Like vipers on some poisonous weed.
Whether his ill were death or sin
None knew, until he died indeed,
And then men owned they were the same.

Seven days within my chamber lay
That corse, and my babes made holiday :
At last, I told them what is death :
The eldest, with a kind of shame,
Came to my knees with silent breath,
And sate awe-stricken at my feet ;
And soon the others left their play,
And sate there too. It is unmeet
To shed on the brief flower of youth
The withering knowledge of the grave;
From me remorse then wrung that truth.
I could not bear the joy which gave
Too just a response to mine own.
In vain. I dared not feign a groan ;
And in their artless looks I saw,
Between the mists, of fear and awe,
That my own thought was theirs; and they
Expressed it not in words, but said,
Each in its heart, How every day
Will pass in happy work and play,
Now he is dead and gone away !

After the funeral all our kin
Assembled, and the will was read.
My friend, I tell thee, even the dead
Have strength, their putrid shrouds within,
To blast and torture. Those who live
Still fear the living, but a corse
Is merciless, and power doth give
To such pale tyrants half the spoil
He rends from those who groan and toil,
Because they blush not with remorse
Among their crawling worms. Behold,
I have no child ! my tale grows old
With grief, and staggers: let it reach
The limits of my feeble speech,
And languidly at length recline
On the brink of its own grave and mine.

Thou knowest what a thing is Poverty
Among the fallen on evil days:
'Tis Crime, and Fear, and Infamy,
And houseless Want in frozen ways
Wandering ungarmented, and Pain,
And, worse than all, that inward stain,
Foul Self-contempt, which drowns in sneers
Youth's star-light smile, and makes its tears
First like hot gall, then dry for ever !
And well thou knowest a mother never
Could doom her children to this ill,
And well he knew the same. The will
Imported, that if e'er again
I sought my children to behold,
Or in my birth-place did remain
Beyond three days, whose hours were told,
They should inherit nought: and he,
To whom next came their patrimony,
A sallow lawyer, cruel and cold,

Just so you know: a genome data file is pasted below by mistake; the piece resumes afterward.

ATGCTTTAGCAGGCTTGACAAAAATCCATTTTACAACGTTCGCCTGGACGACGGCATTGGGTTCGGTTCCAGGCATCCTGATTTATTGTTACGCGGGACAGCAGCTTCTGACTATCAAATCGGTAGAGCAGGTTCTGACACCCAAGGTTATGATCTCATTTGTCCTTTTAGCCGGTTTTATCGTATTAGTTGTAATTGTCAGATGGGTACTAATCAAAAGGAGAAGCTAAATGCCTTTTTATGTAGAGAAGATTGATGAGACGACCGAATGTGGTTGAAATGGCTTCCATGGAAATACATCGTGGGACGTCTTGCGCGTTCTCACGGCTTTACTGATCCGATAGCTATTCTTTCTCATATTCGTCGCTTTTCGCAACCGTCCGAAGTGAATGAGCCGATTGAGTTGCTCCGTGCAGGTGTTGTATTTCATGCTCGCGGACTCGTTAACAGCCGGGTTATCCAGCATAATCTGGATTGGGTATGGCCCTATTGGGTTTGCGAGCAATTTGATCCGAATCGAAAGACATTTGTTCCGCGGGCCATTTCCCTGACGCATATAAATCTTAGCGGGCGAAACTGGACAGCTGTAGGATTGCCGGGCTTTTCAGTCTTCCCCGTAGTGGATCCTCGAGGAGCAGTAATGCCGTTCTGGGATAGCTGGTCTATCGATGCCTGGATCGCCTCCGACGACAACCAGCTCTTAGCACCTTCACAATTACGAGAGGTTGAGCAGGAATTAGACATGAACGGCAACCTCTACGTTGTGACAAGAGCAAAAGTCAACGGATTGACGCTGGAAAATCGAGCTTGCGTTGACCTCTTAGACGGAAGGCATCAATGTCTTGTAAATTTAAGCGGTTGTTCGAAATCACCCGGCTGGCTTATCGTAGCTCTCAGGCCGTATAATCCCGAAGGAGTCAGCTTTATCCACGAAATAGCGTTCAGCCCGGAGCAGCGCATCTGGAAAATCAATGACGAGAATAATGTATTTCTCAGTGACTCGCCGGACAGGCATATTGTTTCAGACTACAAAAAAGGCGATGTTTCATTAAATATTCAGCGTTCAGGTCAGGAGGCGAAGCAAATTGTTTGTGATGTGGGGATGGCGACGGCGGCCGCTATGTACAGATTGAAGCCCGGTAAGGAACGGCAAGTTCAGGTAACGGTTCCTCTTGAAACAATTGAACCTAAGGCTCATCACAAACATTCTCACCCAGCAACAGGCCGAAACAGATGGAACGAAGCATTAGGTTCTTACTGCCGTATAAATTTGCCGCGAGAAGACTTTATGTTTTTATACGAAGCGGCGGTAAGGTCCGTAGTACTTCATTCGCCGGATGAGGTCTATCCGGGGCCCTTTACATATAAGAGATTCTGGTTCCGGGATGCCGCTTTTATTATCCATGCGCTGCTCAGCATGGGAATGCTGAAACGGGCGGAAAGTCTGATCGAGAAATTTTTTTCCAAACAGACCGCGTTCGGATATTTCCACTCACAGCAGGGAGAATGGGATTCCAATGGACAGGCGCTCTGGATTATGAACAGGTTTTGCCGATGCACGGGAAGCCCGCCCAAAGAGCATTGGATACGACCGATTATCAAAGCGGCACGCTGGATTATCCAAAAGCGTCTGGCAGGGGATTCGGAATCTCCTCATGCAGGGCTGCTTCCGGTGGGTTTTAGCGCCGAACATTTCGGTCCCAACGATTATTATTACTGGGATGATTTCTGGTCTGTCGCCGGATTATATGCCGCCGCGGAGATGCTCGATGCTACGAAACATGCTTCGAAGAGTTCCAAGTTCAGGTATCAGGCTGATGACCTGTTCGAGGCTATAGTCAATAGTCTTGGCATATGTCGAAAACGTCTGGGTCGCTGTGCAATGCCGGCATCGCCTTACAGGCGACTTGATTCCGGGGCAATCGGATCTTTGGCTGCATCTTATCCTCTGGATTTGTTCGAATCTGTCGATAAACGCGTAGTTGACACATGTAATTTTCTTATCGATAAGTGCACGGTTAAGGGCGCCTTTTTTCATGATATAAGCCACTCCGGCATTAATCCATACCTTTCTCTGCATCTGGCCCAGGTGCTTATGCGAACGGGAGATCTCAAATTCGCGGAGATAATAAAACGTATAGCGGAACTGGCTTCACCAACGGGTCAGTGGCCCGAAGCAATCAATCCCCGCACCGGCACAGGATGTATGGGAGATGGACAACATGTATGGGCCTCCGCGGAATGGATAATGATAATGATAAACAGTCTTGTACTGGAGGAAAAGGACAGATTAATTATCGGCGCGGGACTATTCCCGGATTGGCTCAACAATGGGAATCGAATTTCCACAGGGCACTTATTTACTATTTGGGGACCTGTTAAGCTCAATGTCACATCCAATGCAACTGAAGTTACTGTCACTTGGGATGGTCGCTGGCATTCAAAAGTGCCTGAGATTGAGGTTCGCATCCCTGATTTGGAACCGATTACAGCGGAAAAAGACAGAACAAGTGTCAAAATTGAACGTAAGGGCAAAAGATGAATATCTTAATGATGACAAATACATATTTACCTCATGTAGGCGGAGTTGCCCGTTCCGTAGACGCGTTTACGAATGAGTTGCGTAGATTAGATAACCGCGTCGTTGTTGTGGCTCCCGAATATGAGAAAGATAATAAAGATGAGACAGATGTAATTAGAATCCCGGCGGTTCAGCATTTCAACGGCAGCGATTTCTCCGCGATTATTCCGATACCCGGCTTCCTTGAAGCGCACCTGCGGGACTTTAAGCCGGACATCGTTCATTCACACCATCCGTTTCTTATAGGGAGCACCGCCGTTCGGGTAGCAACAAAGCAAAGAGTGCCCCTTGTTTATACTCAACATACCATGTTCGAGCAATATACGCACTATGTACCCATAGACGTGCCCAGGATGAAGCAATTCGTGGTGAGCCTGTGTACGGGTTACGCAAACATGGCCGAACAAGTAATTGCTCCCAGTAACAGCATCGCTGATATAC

Aye watched me, as the will was read,
With eyes askance, which sought to see
The secrets of my agony;
And with close lips and anxious brow
Stood canvassing still to and fro
The chance of my resolve, and all
The dead man's caution just did call;

For in that killing lie ’twas said—
“She is adulterous, and doth hold
In secret that the Christian creed
Is false, and therefore is much need
That I should have a care to save
My children from eternal fire.”
Friend, he was sheltered by the grave,
And therefore dared to be a liar !
In truth, the Indian on the pyre
Of her dead husband, half-consumed,
As well might there be false, as I
To those abhorred embraces doomed,
Far worse than fire's brief agony. .
As to the Christian creed, if true
Or false, I never questioned it:
I took it as the vulgar do:
Nor my vext soul had leisure yet
To doubt the things men say, or deem
That they are other than they seem.

All present who those crimes did hear,
In feigned or actual scorn and fear,
Men, women, children, slunk away,
Whispering with self-contented pride,
Which half suspects its own base lie.
I spoke to none, nor did abide,
But silently I went my way.
Nor noticed I where joyously
Sate my two younger babes at play,
In the court-yard through which I past;
But went with footsteps firm and fast
Till I came to the brink of the ocean green,
And there, a woman with grey hairs,
Who had my mother's servant been,
Kneeling, with many tears and prayers,
Made me accept a purse of gold,
Half of the earnings she had kept
To refuge her when weak and old.

With woe, which never sleeps or slept,
I wander now. 'Tis a vain thought—
But on yon alp, whose snowy head
"Mid the azure air is islanded
We see it o'er the flood of cloud,
hich sunrise from its eastern caves
Drives, wrinkling into golden waves,
Hung with its precipices proud,
From that grey stone where first we met),
There, now who knows the dead feel nought?
Should be my grave; for he who yet
Is my soul's soul, once said: “'Twere sweet
"Mid stars and lightnings to abide,
And winds and lulling snows, that beat
With their soft flakes the mountain wide,
When weary meteor lamps repose,
And languid storms their pinions close :
And all things strong and bright and pure,
And ever-during, aye endure:
Who knows, if one were buried there,
But these things might our spirits make,
Amid the all-surrounding air,
Their own eternity partake "
Then 'twas a wild and playful saying
At which I laughed or seemed to laugh:
They were his words: now heed my praying,
And let them be my epitaph.
Thy memory for a term may be
My monument. Wilt remember me !
I know thou wilt, and canst forgive
Whilst in this erring world to live